But, the relatively weak transmit power of the WT-4/WT-4A means that swapping its antenna can only do so much to improve wireless
speed and range.
Just arrived here is a Ubiquiti Networks PicoStation M2-HP
(shown at right), an 802.11b/g/n wireless access point, router and
client whose transmit power is far higher than any portable router or
most desktop routers and is designed to carry wireless signals greater
distances than typical consumer products. Positioned closer to the
camera transmitter, it should be able to fling pictures to a distant
iPad and do so quickly.
Or that's the hope, since we're counting on the PicoStation M2-HP to
handle outdoor remotes that may be 100ft/30.5m - 200ft/61m or more away.
We've only just begun
testing, but a few things are obvious so far: it has incredible
range, excellent signal-receiving sensitivity and more than enough speed for the WT-4/WT-4A. It also gives a greater boost to overall range than the WA-E1.
We'll update this article once we've completed testing and a couple of real world trials of the PicoStation M2-HP.
How should the WT-4/WT-4A be configured
to connect to a wireless router?
Tether the camera to your computer's USB port. In WT-4 Setup Utility, begin by selecting [Add new profile] or an existing profile. The screenshots tell the rest of the story. If you've set up your router as
recommended earlier in the article, then you can configure things as shown with only a few obvious personalizations.
This process has to be done with every camera body you plan to connect to the WT-4/WT-4A, since the connection profile information is stored in the camera and not the transmitter. Also, it has to be done from scratch with each body, since there's no way to transfer connection profiles from one camera to another.
The camera menu screenshots below match the configuration above, if you prefer to set up connection profiles within the camera itself.
To begin creating a new connection profile within your camera, select [FTP Registration] on the [Choose profile] screen. To edit an existing profile, highlight it and press the magnification button. Remember to choose [Done] on the FTP Registration screen to save settings changes.
How should a WT-4/WT-4A be configured
to create and connect to an ad hoc network?
Before you begin, you need to decide on the IP addresses each wireless
device should have. You'll subsequently enter this, along with subnet
mask and router/gateway info, into each into device that's going to be a part
of this network, including your transmitter(s), iPad, perhaps your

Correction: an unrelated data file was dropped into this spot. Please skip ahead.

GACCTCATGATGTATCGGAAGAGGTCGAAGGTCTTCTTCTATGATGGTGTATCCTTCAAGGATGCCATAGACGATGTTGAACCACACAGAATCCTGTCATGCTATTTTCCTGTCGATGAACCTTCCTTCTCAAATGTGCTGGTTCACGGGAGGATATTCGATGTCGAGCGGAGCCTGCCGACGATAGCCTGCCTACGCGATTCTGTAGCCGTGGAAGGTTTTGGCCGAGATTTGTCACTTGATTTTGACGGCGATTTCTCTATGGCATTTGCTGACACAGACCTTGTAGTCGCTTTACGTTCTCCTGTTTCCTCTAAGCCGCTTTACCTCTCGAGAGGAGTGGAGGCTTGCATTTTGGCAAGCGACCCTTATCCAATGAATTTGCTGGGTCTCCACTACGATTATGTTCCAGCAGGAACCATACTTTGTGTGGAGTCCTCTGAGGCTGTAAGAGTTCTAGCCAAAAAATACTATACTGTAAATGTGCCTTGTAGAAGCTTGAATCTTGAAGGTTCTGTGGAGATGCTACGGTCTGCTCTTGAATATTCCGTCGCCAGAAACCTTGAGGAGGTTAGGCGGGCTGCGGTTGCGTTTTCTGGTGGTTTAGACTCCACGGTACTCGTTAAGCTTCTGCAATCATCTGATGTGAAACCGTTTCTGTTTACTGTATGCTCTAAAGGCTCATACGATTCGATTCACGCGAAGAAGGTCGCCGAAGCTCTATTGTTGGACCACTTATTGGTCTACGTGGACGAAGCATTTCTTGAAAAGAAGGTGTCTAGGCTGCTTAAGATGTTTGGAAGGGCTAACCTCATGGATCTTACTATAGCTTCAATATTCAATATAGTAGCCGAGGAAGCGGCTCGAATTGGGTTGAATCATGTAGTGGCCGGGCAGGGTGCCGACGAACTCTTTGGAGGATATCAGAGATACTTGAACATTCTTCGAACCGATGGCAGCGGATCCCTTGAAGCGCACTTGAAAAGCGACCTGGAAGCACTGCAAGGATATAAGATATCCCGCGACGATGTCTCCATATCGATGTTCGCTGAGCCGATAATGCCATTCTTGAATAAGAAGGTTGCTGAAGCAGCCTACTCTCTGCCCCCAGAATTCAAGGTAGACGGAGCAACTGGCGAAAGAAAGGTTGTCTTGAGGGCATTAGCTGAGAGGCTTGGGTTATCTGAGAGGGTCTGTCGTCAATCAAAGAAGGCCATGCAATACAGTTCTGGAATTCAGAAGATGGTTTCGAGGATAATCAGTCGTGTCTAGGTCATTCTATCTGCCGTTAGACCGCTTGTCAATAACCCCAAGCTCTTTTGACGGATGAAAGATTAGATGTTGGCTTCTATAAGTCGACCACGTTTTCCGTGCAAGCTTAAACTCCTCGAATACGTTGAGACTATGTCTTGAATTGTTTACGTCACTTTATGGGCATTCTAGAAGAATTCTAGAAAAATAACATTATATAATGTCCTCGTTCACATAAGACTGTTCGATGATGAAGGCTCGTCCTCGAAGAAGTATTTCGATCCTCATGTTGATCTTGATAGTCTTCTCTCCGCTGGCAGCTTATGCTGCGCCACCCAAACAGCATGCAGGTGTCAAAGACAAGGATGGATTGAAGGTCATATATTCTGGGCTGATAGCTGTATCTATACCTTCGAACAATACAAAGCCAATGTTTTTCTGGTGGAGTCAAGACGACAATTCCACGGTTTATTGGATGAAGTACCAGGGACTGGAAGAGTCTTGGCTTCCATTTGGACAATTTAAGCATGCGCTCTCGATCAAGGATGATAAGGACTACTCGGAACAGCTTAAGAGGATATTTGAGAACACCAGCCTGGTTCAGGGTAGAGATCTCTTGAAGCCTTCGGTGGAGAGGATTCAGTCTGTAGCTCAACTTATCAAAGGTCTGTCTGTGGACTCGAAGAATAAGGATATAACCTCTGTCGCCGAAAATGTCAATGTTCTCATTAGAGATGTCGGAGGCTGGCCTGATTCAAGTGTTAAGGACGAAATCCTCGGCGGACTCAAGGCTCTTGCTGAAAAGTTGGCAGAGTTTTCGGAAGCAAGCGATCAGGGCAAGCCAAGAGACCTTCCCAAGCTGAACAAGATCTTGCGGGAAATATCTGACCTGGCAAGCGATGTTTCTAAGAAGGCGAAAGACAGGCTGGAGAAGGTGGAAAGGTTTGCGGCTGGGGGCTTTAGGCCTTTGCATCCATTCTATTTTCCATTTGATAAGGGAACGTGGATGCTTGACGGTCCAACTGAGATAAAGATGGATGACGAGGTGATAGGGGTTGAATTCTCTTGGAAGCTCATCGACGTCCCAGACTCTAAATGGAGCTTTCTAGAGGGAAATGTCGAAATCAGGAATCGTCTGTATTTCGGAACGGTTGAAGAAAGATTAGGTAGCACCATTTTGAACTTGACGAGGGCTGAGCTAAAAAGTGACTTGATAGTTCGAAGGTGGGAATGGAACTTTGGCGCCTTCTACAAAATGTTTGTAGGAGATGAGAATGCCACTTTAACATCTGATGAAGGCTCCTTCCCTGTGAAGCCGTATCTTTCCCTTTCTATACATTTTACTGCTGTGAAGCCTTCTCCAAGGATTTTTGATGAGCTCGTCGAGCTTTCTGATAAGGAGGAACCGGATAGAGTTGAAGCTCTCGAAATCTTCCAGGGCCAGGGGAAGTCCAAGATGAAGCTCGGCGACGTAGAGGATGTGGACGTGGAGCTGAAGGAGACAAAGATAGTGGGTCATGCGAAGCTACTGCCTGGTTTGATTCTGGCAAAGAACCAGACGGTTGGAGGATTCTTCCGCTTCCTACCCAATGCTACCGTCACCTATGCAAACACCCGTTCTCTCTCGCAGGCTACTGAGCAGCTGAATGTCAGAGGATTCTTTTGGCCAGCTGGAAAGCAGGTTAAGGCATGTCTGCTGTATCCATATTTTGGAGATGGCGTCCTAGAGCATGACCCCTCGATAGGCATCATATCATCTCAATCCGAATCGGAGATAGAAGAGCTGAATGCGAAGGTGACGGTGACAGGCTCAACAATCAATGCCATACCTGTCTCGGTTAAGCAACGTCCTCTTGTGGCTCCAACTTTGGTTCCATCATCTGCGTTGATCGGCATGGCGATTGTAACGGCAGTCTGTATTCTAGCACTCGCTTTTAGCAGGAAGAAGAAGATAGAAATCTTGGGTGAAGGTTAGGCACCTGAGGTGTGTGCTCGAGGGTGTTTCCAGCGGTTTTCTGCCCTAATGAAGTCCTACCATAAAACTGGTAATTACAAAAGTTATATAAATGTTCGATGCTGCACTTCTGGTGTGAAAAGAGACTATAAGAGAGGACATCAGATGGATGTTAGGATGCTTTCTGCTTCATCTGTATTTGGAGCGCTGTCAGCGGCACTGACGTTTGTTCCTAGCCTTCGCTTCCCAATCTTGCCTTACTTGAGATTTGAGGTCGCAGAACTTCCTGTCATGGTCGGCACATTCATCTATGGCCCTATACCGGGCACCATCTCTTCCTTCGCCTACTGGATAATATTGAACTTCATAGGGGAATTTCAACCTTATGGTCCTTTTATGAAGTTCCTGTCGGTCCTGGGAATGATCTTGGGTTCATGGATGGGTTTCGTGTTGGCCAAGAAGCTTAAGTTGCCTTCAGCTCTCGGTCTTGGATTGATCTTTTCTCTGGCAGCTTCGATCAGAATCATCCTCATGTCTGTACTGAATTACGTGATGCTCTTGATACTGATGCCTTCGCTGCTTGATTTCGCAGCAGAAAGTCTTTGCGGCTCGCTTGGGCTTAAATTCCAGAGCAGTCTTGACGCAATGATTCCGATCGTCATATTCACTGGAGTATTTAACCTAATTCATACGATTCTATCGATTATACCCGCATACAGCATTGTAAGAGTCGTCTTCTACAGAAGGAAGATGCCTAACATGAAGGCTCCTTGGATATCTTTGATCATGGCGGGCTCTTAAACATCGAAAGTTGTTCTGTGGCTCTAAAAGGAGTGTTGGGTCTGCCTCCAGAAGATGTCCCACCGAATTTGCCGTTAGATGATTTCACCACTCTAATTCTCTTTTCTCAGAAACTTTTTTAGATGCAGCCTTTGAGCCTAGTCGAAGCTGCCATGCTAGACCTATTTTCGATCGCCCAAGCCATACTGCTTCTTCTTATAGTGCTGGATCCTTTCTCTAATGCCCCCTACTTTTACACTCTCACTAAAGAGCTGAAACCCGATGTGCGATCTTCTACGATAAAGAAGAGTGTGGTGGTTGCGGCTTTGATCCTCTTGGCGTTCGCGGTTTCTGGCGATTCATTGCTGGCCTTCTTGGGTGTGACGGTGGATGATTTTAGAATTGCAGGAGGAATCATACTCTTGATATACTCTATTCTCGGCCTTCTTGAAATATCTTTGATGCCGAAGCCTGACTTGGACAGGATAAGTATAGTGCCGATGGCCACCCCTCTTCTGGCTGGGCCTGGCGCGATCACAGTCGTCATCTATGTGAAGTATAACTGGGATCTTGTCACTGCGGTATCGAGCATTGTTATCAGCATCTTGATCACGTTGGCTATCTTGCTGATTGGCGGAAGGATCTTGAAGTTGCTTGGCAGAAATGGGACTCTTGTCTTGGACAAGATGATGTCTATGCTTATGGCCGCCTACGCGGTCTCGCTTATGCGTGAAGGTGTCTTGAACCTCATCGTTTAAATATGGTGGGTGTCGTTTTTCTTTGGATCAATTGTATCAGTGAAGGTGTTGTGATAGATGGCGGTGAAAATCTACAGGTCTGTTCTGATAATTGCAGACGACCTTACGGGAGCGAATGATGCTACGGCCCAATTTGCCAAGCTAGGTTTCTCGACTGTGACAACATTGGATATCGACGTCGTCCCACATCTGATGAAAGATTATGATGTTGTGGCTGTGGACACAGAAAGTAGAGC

computer, perhaps your iPhone and so on.
Here's our list. You'll note that it closely resembles the DHCP
Reservations list on the router configuration tips page. The difference
is that a router's DHCP server can dole out network parameters to each
device on the network for you, whereas in this instance the information
has to be added manually into each device.
The screenshots below reflect this list, in that the WT-4/WT-4A's
IP address and the destination FTP server (iPad) address are derived
from it. The list of IPs and the devices they're mapped to is ultimately
just for your reference. You'll want to come up with a list that
represents your own wireless equipment.
192.168.3.103 Canon WFT-E2 II A
192.168.3.104 Nikon WT-4A
What follows is a summary of this and other network information relevant
to the establishment of an ad hoc network. Personalize the settings as
The screenshots show both WT-4 Setup Utility and in-camera ad hoc configurations.
IP address for the on-site computer:
IP address for the iPad:
IP address for the iPhone:
IP address for the WFT-E2 II A:
IP address for the WT-4A:
Subnet mask for all device :
Router/gateway for all devices:
FTP server (aka ShutterSnitch) port:
FTP server (aka ShutterSnitch) username:
FTP server (aka ShutterSnitch) password:
Passive FTP transfers:
Canon WFT Server username:
Canon WFT Server password:
Canon WFT Server port:
Wireless network band:
Wireless network name (SSID):
Wireless network type:
Any clear one
WEP (5 ASCII)
The matching iPad
configuration is shown below. Note that [Static] has been selected and
the IP address and other two fields of network information have been
entered manually. The iPad hangs onto this information,
such that when connecting to the same transmitter's LGM Camera ad hoc
network at a later date, the iPad will remember and use the same manually
entered network information when it rejoins.
The following screenshots show a Mac running OS X 10.6.4 connected to the same network.
A series of PDFs on the Nikon USA support site provide step-by-step instructions for configuring the WT-4/WT-4A and are worth a look.